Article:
The end of the school year can be very stressful. Final projects are due, there are exams to study for and on top of all this many schools ask kids to select next year’s courses. It’s easy to rush through class selection, but believe me you need to take your time and help your child choose the right classes especially if they are planning on going to college.
Colleges care what classes your child takes from freshman year all the way through graduation. So should your child sign up for AP calculus AB and AP physics the same year? Take it easy early on and then pile on the challenging work junior year?
Here are our top tips to help your teen choose the right classes for each year of high school and remove some of the stress from the process.
Freshman Year: Set the Foundation
Is your child still in middle school and considering what to take in high school? It can seem tempting to try to ease into high school life when it comes to the academics, but that can be a mistake. Encourage your child to take the highest level of each class offered, assuming he is equipped to deal with it. The question to ask is, “What is the most rigorous schedule my child can take and have success?” Remember the general rule is to take five solid academic courses a year in English, math, social studies, science and foreign language.
Sophomore Year: Select AP Classes Your Child Can Ace
This can be the year to really kick it up a notch as far as curriculum is concerned. This is usually the first time AP classes are offered. But before your child signs up for the first course that catches his eye, look at the big picture. Consider the curriculum for not just this year, but subsequent years and ensure that he is getting the prerequisites he needs for the next step. Working with your school counselor on a smart, interconnected high school plan will make college applications less stressful later on.
Junior Year: Last Year to Shine
It’s impossible to stress enough what a critical year this is! Junior year is the last full year of grades that colleges will see. And schools are looking at both the grades earned and the rigor. This is the time to really beef up the schedule with appropriate AP classes. Consider that in most cases, taking an AP class and getting a B is a better choice than getting an A in a regular one. Not only does it boost your child’s GPA (AP courses often are weighted by the school so a “B” in an AP class may be a 3.3 rather than a 3.0), but it also shows colleges that your child is really preparing for college level work.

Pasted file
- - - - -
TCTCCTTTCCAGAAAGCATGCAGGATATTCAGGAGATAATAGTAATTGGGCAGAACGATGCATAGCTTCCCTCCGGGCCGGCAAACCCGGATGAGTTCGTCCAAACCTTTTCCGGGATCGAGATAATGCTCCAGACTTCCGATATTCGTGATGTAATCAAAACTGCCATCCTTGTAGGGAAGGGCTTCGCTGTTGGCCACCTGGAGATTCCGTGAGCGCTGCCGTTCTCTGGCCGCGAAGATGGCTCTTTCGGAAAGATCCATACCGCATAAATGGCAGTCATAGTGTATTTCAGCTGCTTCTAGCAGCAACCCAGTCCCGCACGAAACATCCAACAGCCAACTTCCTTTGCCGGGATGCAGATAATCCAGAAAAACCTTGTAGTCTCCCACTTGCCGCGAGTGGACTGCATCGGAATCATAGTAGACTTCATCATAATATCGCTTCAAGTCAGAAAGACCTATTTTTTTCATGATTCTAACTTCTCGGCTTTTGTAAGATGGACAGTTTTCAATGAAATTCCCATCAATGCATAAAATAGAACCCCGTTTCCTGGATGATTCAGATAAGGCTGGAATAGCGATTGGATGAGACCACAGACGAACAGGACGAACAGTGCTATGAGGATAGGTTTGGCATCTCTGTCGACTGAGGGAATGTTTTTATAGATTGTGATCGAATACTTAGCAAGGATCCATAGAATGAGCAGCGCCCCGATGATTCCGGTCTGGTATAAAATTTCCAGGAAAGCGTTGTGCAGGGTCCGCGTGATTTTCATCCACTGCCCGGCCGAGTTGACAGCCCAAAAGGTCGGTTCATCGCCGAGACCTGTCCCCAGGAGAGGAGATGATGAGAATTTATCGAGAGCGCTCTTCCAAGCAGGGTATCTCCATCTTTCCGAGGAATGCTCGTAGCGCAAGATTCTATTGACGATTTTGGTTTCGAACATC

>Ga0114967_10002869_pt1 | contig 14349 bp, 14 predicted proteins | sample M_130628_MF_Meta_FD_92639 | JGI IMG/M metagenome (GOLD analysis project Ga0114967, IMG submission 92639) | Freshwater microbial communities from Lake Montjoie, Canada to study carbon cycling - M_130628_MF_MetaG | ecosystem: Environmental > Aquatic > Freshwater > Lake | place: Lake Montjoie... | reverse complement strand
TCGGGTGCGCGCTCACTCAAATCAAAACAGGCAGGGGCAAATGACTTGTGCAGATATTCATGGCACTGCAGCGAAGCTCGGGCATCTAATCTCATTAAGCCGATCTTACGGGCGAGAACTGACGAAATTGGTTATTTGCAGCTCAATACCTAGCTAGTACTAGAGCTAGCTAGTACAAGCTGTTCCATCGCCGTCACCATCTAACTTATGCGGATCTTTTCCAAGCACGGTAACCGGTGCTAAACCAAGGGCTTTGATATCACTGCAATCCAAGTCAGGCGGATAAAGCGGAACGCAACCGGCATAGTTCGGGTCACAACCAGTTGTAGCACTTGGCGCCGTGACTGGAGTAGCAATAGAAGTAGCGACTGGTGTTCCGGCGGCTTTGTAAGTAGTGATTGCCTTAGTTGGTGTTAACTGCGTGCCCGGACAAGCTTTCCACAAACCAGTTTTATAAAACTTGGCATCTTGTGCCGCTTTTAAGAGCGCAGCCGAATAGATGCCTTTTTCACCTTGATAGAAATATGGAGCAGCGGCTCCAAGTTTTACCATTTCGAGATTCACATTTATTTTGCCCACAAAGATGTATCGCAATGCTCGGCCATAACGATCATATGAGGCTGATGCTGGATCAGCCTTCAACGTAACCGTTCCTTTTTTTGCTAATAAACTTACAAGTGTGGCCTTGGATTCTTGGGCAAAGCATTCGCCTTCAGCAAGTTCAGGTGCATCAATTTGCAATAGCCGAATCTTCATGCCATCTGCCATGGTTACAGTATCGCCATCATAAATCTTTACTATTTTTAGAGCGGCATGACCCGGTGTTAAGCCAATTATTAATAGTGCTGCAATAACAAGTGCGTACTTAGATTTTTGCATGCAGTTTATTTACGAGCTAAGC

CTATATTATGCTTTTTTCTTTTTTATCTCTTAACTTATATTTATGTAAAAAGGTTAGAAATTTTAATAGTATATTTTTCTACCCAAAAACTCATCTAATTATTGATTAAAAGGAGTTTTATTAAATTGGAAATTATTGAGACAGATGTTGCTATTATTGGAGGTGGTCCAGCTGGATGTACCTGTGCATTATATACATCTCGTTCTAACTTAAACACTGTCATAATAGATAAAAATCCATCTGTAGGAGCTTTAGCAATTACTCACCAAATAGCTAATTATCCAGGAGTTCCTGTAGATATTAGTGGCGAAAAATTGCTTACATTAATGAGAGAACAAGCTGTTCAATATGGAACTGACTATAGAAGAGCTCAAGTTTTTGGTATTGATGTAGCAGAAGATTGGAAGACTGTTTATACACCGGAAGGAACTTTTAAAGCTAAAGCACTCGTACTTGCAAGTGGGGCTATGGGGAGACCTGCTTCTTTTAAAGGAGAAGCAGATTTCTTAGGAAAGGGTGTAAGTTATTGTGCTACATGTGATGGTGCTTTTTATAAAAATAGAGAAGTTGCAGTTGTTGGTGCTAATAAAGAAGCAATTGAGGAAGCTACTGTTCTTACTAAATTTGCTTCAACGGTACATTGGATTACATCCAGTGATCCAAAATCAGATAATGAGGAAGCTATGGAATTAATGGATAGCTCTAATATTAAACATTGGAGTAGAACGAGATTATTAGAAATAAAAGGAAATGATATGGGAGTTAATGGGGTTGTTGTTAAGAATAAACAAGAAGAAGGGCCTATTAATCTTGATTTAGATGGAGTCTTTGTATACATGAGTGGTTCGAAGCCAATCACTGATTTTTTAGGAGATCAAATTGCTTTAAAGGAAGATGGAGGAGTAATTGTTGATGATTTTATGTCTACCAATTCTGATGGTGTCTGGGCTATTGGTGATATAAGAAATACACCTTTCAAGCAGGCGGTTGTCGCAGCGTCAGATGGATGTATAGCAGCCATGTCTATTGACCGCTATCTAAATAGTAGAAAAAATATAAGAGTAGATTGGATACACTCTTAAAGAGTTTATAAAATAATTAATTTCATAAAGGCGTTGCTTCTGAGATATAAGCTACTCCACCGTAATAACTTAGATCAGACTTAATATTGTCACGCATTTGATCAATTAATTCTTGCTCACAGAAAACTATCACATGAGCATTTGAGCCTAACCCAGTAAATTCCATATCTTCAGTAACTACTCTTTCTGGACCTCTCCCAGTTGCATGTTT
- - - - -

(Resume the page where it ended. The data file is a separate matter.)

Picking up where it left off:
Senior Year: It Still Counts
“Senioritis” does not exist anymore. The concept of slogging through junior year to slack off in senior year is a myth. Though it’s tempting to want to coast, especially if your teen has fulfilled the majority of his requirements, it is still imperative to do well. Colleges are apt to consider fall grades, of course, but even once your teen has been admitted, their classes and grades matter. In fact, most schools will ask to see the senior schedule he has selected to ensure that he is staying diligent. Even though it is far more common for a school to request a schedule than grades, there are some colleges that will ask for final grades. And especially if your child has been waitlisted, the college will double-check to ensure the best candidate is admitted.
To AP or Not To AP
Concerned your child might not be able to handle AP Biology or AP Calculus AB? Here at Tutor.com we help teens who need a little extra support to master those tough concepts. By all means, consider enlisting the help of a tutor who can help bridge the gap between class work and assignments, and essentially act as an expert on call for those rigorous courses. The boost that kids get from knowing there will be someone to answer their questions takes so much stress out of the classroom experience.
Don’t overlook the benefits that come from succeeding in an AP class, from the GPA boost to the self-confidence boost.
The Key Word is Balance
At the same time you don’t want your child to feel perpetually overwhelmed. Signing up for all AP classes can be a recipe for disaster if your teen has other goals, such as sports, drama or other extracurricular activities. Remember that colleges look for that balance, and a straight academic plate, to the exclusion of everything else, does not make for a well-rounded high school resume.
You also don’t want to overlook the toll that stress caused by an overly demanding schedule can have on your teen. Sacrificing healthy habits like exercise and sleep due to a lack of time can compound that feeling of stress. That’s where parents need to come alongside their teen and help them make healthy choices.
Your role during the high school years can be to act as that calming but proactive force that helps them make assertive but smart choices about their workload and the classes they choose.